As his knuckleballs flutter and drop through the strike zone, befuddling batters and producing a 12–1 record by the All Star break, Dickey has become one of the greatest feel-good stories of baseball history: the man who found redemption, after years of adversity, by mastering one of the strangest and most difficult pitches in the game.
But it's not just his own redemption that R.A. Dickey has discovered. After the Days of Steroids—the era when baseball went brazen mad and lost itself in a noonday sin—America's game has needed a new narrative. Baseball has been desperate for a better storyline, a new shaping tale. Baseball has needed, for those who love the game, a way to signal its own redemption and its return to the hearts of baseball fans.
A little faith in God—and thereby, a little faith in himself—coupled with years of work, and R.A. Dickey's surrender to the mysteries of the knuckleball has given the man another chance at the greatness that eluded him early in his career. Given baseball itself another chance, for that matter, and promised us all that second chances really do come around in this life.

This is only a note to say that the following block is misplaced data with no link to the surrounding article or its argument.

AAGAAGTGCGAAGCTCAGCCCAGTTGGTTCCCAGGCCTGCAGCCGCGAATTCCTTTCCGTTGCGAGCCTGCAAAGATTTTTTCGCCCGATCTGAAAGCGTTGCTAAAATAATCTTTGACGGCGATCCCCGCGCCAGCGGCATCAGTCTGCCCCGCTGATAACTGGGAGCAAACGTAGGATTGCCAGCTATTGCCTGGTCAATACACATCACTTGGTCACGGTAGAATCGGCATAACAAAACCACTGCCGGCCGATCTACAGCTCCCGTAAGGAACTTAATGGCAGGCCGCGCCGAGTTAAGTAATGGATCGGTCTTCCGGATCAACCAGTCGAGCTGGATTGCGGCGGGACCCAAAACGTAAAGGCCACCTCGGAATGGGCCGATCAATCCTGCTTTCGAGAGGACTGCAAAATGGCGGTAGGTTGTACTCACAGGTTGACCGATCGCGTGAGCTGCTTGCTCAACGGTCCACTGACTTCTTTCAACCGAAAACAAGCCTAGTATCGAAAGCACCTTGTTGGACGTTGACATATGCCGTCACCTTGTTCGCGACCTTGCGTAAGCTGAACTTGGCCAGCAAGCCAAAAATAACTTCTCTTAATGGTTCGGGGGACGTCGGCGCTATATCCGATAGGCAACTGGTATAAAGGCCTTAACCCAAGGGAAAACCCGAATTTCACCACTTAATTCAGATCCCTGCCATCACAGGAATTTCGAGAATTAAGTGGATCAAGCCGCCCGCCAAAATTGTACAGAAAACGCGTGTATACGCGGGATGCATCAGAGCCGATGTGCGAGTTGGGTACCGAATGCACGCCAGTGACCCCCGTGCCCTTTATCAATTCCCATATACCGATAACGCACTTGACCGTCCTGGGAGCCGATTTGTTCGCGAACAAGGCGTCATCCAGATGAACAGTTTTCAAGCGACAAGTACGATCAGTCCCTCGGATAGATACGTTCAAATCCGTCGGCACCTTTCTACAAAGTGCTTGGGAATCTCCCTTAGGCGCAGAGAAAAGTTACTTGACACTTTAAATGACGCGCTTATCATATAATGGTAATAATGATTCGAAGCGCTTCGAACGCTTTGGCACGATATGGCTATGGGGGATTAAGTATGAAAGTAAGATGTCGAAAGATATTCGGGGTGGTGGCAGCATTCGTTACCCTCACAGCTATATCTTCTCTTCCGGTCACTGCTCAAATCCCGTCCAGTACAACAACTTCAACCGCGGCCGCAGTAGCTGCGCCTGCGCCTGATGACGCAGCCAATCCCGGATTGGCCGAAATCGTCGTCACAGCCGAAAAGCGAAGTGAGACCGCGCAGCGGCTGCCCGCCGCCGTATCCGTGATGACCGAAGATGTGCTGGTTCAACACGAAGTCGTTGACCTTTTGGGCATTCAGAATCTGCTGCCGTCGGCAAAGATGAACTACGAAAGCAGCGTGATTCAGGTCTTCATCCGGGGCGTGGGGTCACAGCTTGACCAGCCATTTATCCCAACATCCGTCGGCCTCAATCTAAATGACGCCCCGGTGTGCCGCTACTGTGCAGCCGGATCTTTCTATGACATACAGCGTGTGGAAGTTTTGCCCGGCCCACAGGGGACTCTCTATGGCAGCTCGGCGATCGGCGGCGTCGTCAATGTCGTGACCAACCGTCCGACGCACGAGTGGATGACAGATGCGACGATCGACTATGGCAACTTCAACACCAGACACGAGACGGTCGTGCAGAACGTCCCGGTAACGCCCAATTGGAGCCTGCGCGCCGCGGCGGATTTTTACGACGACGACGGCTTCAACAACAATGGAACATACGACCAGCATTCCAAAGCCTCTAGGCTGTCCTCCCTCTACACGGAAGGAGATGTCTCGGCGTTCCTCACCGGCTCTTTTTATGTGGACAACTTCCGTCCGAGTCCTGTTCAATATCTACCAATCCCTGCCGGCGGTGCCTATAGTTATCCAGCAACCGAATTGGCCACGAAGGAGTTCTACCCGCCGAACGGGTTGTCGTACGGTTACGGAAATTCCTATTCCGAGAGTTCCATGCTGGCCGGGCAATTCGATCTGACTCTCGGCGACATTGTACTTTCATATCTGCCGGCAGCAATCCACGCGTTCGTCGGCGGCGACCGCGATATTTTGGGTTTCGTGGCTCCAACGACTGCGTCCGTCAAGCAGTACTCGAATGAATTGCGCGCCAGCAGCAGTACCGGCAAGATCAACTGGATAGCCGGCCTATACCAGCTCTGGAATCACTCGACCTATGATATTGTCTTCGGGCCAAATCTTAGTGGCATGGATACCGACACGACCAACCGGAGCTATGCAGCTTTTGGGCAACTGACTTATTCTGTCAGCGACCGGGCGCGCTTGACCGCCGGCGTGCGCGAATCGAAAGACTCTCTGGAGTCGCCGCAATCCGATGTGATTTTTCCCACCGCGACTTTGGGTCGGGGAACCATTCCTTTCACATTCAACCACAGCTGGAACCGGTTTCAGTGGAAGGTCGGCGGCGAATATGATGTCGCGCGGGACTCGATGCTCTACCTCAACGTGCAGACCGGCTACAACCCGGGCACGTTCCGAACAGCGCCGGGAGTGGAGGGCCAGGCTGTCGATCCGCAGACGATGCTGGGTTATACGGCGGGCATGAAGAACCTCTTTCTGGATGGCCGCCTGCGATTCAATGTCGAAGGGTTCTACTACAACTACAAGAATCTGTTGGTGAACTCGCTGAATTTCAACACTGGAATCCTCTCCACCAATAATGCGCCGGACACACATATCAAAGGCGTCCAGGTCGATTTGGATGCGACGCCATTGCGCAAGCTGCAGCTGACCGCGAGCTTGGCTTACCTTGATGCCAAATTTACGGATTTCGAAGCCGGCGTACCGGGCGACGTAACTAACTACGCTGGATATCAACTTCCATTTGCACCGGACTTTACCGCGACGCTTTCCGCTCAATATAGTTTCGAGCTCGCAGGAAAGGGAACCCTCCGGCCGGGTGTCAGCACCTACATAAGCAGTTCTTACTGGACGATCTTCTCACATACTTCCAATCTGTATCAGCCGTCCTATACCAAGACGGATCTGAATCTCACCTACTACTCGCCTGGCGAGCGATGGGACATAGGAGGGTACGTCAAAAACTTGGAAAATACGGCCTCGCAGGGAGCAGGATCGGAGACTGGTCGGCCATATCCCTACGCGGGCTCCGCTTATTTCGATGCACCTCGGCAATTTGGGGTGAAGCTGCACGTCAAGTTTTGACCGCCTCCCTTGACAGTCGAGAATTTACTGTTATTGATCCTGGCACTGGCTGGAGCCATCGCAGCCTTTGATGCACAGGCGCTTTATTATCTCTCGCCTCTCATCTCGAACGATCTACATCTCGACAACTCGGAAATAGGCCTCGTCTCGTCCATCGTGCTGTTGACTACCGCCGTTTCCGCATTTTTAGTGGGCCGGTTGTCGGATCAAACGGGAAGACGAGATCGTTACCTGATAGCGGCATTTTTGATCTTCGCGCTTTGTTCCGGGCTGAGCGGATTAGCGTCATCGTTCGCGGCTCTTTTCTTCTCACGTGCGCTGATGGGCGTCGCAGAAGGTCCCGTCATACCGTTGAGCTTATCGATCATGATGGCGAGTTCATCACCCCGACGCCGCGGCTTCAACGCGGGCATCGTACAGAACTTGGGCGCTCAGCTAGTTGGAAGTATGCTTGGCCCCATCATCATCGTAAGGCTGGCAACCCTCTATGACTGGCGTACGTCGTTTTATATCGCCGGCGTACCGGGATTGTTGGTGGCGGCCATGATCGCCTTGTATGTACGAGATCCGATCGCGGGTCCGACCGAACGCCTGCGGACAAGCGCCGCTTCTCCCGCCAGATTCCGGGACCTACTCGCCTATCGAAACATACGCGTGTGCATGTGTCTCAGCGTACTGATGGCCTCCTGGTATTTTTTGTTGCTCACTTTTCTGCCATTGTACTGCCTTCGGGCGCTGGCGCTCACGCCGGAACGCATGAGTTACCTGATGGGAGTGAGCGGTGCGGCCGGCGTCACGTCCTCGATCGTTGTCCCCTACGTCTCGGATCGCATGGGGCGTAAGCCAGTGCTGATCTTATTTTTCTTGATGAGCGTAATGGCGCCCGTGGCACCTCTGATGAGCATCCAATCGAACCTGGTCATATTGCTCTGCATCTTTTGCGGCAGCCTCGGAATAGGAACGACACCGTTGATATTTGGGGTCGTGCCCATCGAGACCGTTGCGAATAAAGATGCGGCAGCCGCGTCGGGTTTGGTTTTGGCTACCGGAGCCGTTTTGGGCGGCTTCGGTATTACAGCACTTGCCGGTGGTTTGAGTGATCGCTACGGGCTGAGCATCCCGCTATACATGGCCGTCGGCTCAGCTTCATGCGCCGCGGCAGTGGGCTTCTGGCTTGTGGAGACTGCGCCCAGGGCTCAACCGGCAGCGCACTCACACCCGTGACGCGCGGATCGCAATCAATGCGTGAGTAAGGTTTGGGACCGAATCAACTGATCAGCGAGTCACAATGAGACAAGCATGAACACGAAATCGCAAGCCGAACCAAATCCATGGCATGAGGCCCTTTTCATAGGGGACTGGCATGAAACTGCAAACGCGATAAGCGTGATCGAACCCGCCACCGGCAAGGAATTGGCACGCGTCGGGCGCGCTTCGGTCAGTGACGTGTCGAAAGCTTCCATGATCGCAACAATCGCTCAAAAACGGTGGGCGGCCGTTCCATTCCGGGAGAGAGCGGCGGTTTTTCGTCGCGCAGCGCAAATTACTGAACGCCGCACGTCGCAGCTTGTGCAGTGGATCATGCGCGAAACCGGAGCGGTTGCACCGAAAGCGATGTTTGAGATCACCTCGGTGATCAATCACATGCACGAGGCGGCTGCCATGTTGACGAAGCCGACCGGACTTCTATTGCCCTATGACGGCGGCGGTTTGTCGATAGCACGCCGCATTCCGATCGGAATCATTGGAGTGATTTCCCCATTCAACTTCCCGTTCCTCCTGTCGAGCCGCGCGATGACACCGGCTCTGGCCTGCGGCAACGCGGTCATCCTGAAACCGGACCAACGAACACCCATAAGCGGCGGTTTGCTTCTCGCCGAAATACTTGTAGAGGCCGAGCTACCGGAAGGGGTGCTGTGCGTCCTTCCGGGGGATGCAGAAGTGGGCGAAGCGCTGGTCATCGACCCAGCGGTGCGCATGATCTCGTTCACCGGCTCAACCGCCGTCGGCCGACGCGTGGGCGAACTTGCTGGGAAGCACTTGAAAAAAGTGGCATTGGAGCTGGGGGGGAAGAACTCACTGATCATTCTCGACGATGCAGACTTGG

In "The Summer of 43," the widely published essayist and poet Joseph Bottum takes up this story with verve and skill. The bestselling author of "The Gospel According to Tim" and "The Christmas Plains," he is, as the essayist Andrew Ferguson has noted “one of America’s most gifted writers, with a perfect ear and a matchless style." And in his account of R.A. Dickey, Bottum uncovers both the tragedy and the comedy of baseball—and the joy of a story like R.A. Dickey's.